Schools are under orders to make sure no child is left behind, but that can be tough to do when so many children are moving. At least four in 10 students change schools one or more times by the time they are 17, on top of their normal progression from elementary and middle schools to high school.
Students typically switch locations for reasons involving their parents — from job changes and marital breakups to military assignments and seasonal work for migrants.
The moves mean millions of children must adjust not just socially but academically, particularly when they switch midyear and cross state lines. Each state chooses its own curriculum, testing and definition of success.
When Jenna Gosser's family moved from San Diego to Saginaw, Texas, on Oct. 1, she was studying the colonies. Her new class was past that already, and had moved on to the Bill of Rights.
Jenna, 13, also wound up in the middle of a lesson about a writer she barely knew, Edgar Allan Poe. And she had no preparation for proportions, the topic in her math class.
"I'm trying to catch up, and it's getting easier," said Jenna, an eighth-grader at Highland Middle School in Saginaw, a Fort Worth suburb. "I'm hoping that it gets way easier. It's really hard."
The Gossers made the choice many families do: They moved for a better life, even if it meant short-term struggles at school for Jenna and her younger sister, Taylor. They bought a house in suburban Fort Worth, and now Jenna and Taylor see much more of their father, a truck driver who switched from a night shift to a day shift.
Both girls say their teachers have given them extra support, delighting their parents.
"If we didn't make this move now, it would have been even tougher as Jenna approached high school," said Monica Gosser, the girls' mother. "I'm sure it's hard now, but I think they're going to get more out of it in the long run."
Moving for the military
At Fort Belvoir Elementary, a public school on an Army post in Fairfax County, Va., hundreds of its 1,300 children come and go during the year. As military dependents, they arrive from far-flung places — including Panama, Germany and Alaska — that have varying academic standards.
So the Virginia school has afterschool programs, Saturday classes and volunteer help from the military to aid students. "It's built into the system to not even be surprised. You just make it happen," said counselor Peggy Moore.
Children in military families often have more support than others who move often, said Russell Rumberger, a professor of education at the University of California, Santa Barbara.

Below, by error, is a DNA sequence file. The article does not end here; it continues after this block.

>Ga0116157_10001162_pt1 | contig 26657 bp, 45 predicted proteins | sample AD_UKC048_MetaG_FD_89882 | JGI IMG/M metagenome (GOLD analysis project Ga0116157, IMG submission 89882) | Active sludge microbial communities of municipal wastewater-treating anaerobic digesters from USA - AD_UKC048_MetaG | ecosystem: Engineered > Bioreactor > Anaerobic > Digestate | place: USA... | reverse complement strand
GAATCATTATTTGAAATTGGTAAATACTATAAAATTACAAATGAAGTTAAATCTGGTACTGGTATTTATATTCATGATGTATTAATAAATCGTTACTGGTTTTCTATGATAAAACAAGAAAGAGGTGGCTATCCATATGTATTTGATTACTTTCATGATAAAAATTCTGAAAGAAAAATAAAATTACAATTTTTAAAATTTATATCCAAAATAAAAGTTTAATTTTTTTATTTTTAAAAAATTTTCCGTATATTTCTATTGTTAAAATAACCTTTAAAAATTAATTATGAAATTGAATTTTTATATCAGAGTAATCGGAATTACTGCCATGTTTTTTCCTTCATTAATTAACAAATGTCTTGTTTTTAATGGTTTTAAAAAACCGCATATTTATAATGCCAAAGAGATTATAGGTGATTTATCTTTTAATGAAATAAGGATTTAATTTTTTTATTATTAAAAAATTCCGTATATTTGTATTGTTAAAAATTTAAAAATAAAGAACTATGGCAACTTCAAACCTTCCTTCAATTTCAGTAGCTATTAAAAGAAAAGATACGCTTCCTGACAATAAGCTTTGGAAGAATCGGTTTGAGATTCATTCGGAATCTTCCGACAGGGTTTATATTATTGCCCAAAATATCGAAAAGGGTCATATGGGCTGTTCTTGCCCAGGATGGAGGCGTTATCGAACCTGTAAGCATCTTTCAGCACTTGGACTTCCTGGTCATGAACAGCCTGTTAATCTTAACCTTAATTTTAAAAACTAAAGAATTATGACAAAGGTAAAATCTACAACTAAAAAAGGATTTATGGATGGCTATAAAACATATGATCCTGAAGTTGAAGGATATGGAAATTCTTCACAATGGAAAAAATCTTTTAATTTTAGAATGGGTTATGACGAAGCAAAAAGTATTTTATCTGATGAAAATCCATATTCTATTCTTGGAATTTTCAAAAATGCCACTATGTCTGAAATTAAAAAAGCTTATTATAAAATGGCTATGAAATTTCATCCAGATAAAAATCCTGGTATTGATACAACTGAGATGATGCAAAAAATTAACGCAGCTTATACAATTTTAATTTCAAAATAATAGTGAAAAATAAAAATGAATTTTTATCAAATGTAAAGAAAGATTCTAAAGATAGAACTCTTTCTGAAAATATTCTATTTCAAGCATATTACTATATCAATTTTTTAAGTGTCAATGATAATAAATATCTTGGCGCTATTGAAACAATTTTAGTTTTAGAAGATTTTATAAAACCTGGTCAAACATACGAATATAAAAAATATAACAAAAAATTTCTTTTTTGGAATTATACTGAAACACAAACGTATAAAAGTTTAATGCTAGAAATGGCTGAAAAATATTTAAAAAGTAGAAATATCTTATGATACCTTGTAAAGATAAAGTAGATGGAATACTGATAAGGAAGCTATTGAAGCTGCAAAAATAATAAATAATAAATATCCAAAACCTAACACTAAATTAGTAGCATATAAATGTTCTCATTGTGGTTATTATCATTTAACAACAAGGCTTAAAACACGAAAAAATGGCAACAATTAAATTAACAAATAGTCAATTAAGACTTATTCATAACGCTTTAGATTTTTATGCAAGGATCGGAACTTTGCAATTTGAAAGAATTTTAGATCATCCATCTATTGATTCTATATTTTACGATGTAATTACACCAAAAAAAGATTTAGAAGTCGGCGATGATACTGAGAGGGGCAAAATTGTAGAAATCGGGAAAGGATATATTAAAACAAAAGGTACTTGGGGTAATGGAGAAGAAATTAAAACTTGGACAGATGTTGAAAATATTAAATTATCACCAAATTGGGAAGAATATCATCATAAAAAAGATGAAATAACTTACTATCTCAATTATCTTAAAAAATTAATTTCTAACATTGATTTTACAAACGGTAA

His research in California found students who changed high schools even once were less than half as likely to graduate than other students, even when controlling for other factors. They also were more likely to have trouble making friends and less likely to participate in afterschool activities, Rumberger found.
Even students who didn't move were influenced, as the turnover around them affected classroom instruction and teacher morale.
"Transferring is disruptive," he said. "It can end up better or worse, but there are costs — costs to the family, costs to the school, costs to the kid."
Most move for better lives
In Houston, homeless children may move four or five times each school year as their families shuttle between shelters. The school district identified more than 1,000 such children last year and provided transportation so each could stay enrolled at one school.
Along the Hudson River north of New York City, many Hispanic migrant families move in during the year to make a living by harvesting apples, corn, onions and other crops. State workers seek out children in these families, direct them toward school and tutoring and ensure parents know their rights. Most school districts respond well, said David Sokolove, coordinator of the Mid-Hudson Migrant Education Outreach Program.
"We don't want a school to see these kids as invisible, to think that their job is just to house them," Sokolove said. "We want them to get the same priority the year-round children get."
Schools, under pressure to make yearly progress under the No Child Left Behind law, have a cushion when it comes to student mobility. They only count the test scores of students who have been with them for a full academic year.
The same is true for school districts and states. The idea is that schools should not be judged on the progress of children they have had little time to teach.
But such flexibility also means no one is really accountable for many students who move during the year, said Katrina Kelley, director of the Council of Urban Boards of Education for the National School Boards Association.
The federal law does require schools to issue report cards showing how migrant students are doing, said Doug Mesecar, deputy chief of staff for policy at the Education Department. The law also pushes schools to align their tests to state standards, which should lead to more consistent education for students who move within their state, he said.